Updating SILC Members and the public on the status of legislation that has the potential to impact the SILC and the independent living community without a call to action.

Examples of Lobbying (NO!)

Asking a government official to introduce, amend, or vote in a certain way regarding a piece of legislation that would impact the disability and independent living community.

Urging a government official to vote for a specific bill that would provide funding for the SILC and independent living services.

Preparing materials that include information on specific funding requests necessary to sustain ILCs and/or contain messaging for or against specific legislation.

Inviting legislators to visit one of the ILCs in California to persuade them to support specific legislation.  

Developing and disseminating data designed to convince an individual legislator to oppose or support a particular bill.

Posting on social media a message urging members of the Legislature and/or Congress to vote against cuts to state and federal funded grants that fund for independent living services.

E-mailing a “call to action” to SILC members, stakeholders, or the public encouraging encourage them to contact their legislator in favor of legislation that would support or fund the independent living services.

Urging SILC Members and the public to contact their legislators in support of action on introduced legislation or pending regulations.

Do you still have questions? Contact the SILC Legislative Specialist Allison Viramontes-Nahn at for assistance. 

Notice of SILC Office Closure (Veterans Day)

Photo: Dark blue background with white text reading “Veterans Day Honoring All Who Served” along with stylized American flag and 3 stars.

Veterans Day is on Saturday, November 11, 2023. When Veterans Day falls on a Saturday then either Saturday or the preceding Friday may be designated as the holiday. In observance of this holiday, the SILC office will be closed on Friday, November 10, 2023.

Veterans Day is a time for us to pay our respects to those who have served in the United States Military. Honoring veterans can come in many forms. Fly an American flag in front of your home, wear a red poppy or have a moment of silence and reflection. Anything you can do to pay your respects is a meaningful way to observe Veterans Day.

November is National Native American Heritage Month

Photo: Native Americans from Southeastern Idaho shows 2 children and 1 adult dressed in traditional clothing.

November is National American Indian Heritage Month.

During Native American Indian Heritage Month, we recognize and celebrate the rich and diverse cultures, traditions, and contributions of Native American communities. It’s essential to acknowledge that within these communities, there are individuals with disabilities who have unique stories that deserve attention and respect.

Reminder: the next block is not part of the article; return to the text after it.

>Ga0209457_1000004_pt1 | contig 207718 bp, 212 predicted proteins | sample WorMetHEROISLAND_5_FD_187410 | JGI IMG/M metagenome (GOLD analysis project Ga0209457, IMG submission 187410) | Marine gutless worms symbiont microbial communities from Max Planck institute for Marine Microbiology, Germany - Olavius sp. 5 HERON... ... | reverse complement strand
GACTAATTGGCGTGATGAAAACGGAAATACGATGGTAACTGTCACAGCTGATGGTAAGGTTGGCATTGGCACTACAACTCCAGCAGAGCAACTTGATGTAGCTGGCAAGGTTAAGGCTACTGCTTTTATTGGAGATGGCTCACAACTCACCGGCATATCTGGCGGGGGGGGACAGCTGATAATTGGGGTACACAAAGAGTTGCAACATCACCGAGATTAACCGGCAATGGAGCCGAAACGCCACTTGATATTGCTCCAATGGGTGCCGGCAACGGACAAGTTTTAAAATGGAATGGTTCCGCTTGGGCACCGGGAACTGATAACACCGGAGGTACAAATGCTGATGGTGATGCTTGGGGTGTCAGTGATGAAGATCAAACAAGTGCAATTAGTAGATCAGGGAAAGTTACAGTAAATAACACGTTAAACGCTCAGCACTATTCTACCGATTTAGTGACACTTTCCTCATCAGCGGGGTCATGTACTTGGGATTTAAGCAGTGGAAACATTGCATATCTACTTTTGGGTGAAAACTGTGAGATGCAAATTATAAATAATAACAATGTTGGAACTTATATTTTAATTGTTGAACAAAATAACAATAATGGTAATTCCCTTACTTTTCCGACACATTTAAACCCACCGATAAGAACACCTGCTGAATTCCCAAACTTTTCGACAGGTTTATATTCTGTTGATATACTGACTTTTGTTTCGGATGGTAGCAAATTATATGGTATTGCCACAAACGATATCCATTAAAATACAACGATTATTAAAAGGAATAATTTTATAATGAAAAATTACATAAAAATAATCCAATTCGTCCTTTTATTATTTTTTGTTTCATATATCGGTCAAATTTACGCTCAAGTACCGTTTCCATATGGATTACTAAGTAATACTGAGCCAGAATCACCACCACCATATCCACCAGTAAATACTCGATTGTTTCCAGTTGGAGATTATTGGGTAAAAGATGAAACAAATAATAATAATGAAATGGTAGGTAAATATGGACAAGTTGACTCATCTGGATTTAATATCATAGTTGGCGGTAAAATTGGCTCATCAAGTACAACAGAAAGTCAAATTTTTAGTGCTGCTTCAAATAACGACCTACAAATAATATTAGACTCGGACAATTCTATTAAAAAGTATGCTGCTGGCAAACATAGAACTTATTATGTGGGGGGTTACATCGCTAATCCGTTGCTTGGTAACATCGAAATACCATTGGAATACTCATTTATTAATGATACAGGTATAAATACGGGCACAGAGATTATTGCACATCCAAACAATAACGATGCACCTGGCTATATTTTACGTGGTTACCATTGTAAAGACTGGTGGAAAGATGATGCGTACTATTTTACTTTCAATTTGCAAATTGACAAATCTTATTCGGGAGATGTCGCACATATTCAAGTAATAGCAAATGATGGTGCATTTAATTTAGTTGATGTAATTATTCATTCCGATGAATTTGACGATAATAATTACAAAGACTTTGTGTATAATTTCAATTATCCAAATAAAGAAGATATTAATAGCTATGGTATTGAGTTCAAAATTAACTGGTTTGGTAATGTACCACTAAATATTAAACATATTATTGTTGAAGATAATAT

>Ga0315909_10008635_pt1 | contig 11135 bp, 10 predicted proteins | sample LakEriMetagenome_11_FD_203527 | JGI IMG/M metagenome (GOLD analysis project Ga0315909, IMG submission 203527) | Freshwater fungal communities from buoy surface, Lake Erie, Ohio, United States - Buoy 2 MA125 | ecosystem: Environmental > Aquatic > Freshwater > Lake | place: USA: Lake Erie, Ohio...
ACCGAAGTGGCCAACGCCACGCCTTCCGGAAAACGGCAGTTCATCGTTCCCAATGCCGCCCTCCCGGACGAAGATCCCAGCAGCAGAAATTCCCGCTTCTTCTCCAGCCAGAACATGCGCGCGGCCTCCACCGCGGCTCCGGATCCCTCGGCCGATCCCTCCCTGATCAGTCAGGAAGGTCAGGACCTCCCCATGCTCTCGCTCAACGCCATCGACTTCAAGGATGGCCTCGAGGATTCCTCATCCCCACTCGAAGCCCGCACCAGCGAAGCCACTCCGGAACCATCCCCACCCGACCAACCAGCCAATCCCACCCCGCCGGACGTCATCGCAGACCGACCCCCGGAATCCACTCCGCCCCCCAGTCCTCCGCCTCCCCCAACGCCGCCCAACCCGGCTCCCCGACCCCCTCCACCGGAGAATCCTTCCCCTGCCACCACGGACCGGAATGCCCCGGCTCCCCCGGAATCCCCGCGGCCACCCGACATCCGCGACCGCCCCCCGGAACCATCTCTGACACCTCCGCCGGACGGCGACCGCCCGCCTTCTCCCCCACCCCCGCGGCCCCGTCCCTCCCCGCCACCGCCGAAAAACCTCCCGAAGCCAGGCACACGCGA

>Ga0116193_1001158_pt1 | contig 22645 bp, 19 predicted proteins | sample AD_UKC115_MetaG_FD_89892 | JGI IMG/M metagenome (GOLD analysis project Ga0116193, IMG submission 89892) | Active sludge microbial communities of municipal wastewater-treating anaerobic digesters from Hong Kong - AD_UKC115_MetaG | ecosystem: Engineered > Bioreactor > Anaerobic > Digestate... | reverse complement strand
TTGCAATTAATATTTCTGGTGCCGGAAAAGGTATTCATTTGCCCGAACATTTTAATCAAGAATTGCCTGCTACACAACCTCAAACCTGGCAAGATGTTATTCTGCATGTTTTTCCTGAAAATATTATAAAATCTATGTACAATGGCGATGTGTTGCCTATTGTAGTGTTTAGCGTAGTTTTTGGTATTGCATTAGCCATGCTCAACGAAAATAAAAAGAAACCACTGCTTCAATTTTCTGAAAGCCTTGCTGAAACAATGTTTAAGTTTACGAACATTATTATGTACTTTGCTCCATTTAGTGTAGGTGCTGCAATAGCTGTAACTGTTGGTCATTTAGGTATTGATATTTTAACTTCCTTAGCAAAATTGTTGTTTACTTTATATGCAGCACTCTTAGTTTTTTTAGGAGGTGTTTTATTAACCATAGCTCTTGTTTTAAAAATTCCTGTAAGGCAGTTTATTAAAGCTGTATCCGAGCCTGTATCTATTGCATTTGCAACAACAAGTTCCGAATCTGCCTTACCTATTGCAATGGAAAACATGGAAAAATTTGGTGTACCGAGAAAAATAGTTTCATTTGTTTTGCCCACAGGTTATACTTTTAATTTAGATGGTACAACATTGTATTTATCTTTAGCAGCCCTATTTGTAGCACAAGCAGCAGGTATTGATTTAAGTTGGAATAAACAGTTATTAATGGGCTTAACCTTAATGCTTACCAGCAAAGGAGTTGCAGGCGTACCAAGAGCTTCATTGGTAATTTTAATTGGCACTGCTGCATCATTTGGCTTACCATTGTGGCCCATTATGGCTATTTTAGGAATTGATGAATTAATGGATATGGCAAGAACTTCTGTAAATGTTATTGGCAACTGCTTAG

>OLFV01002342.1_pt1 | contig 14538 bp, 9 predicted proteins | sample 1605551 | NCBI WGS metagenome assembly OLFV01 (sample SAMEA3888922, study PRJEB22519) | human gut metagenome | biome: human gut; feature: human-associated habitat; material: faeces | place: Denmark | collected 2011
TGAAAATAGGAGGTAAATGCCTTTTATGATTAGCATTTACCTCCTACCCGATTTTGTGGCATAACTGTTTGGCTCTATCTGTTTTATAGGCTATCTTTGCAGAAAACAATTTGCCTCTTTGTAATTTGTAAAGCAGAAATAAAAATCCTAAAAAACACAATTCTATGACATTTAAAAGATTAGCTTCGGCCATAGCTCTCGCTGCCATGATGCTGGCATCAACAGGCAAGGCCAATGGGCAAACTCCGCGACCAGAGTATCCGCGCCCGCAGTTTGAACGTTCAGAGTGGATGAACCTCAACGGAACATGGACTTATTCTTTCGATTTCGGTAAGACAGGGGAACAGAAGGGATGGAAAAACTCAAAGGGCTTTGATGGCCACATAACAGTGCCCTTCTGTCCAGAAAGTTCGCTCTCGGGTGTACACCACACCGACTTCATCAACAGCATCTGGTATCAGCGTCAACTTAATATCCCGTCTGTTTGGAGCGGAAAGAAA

People with disabilities from Native American backgrounds have historically faced intersecting challenges due to societal biases and limited accessibility. Despite these obstacles, they have demonstrated incredible resilience, contributing significantly to their communities and beyond. Their experiences offer a nuanced perspective on the intersection of culture, heritage, and disability.

This month provides an opportunity to raise awareness about the diverse narratives of Native Americans with disabilities, shedding light on their accomplishments, struggles, and ongoing efforts towards equity and inclusion. By highlighting these stories, we honor the strength of individuals who have navigated barriers while upholding their cultural identity.

Let us use this month as a chance not only to celebrate the vibrant tapestry of Native American heritage but also to amplify the voices and experiences of people with disabilities within these communities. By doing so, we promote a more inclusive and empathetic society that recognizes and appreciates the multifaceted contributions of all its members.

Nationally, The Library of Congress, National Archives and Records Administration, National Endowment for the Humanities, National Gallery of Art, National Park Service, Smithsonian Institution and United States Holocaust Memorial Museum join in paying tribute to the rich ancestry and traditions of Native Americans. Check out some of the free resources available on a variety of topics at